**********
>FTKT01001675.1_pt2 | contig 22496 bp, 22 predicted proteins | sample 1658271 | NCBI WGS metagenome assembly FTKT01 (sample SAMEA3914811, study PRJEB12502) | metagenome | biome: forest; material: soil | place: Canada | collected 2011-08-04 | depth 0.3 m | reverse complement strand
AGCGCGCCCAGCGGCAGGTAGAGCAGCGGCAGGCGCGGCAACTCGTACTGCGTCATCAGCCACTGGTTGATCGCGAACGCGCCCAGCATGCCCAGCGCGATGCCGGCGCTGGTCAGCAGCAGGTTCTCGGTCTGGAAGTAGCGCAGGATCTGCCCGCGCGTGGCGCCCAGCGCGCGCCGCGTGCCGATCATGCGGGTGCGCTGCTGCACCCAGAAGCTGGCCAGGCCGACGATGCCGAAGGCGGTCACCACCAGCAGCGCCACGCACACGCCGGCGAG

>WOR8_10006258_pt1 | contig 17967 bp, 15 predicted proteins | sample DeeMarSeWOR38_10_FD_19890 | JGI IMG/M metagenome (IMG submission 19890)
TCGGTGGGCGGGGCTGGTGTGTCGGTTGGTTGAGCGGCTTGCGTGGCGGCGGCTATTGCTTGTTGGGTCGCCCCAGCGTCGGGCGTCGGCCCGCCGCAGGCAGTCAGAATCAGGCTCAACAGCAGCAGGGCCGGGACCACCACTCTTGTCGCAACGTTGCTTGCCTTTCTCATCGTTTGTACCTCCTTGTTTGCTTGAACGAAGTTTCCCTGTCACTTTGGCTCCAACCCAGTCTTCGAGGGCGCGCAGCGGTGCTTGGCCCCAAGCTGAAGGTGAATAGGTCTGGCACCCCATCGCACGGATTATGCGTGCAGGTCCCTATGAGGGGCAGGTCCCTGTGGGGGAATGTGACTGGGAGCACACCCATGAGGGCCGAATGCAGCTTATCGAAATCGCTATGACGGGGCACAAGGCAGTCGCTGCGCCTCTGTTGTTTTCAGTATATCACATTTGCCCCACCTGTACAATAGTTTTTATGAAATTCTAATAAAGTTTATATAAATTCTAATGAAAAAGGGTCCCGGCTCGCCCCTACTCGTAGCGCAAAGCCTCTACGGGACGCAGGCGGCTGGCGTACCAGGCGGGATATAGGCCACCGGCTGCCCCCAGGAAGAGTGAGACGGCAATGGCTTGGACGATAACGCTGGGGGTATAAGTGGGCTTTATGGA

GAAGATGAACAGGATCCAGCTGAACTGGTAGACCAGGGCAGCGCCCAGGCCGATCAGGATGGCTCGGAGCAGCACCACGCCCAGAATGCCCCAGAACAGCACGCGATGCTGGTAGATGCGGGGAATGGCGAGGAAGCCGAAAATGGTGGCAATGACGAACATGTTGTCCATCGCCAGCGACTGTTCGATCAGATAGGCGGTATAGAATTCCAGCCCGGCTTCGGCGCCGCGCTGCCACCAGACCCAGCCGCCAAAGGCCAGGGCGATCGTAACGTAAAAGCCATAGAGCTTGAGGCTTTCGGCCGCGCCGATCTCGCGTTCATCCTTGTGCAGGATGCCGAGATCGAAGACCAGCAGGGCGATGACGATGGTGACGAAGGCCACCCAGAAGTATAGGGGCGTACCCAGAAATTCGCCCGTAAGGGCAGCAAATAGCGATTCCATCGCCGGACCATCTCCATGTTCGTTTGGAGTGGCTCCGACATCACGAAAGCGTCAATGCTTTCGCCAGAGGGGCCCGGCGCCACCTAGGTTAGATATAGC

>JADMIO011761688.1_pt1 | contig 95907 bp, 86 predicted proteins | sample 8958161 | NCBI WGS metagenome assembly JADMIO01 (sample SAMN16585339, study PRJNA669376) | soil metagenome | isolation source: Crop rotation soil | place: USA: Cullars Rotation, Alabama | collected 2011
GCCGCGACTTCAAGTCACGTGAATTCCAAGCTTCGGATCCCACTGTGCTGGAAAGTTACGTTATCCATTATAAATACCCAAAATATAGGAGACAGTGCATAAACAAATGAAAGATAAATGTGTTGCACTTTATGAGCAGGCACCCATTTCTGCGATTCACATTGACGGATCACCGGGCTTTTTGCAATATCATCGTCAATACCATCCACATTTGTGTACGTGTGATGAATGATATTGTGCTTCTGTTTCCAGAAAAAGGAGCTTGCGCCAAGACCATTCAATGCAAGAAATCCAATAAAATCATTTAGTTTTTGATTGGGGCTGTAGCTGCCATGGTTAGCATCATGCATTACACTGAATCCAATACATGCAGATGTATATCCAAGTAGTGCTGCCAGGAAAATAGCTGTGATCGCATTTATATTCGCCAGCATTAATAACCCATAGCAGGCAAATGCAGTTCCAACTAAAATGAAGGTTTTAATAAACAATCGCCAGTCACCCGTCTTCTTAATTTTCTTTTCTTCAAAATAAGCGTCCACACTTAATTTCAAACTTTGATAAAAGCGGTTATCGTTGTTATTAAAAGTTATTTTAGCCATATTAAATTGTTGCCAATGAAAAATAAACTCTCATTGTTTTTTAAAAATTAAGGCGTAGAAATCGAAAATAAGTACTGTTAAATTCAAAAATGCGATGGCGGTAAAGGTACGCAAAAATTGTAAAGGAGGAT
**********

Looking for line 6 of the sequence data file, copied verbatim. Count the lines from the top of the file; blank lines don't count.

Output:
>JADMIO011761688.1_pt1 | contig 95907 bp, 86 predicted proteins | sample 8958161 | NCBI WGS metagenome assembly JADMIO01 (sample SAMN16585339, study PRJNA669376) | soil metagenome | isolation source: Crop rotation soil | place: USA: Cullars Rotation, Alabama | collected 2011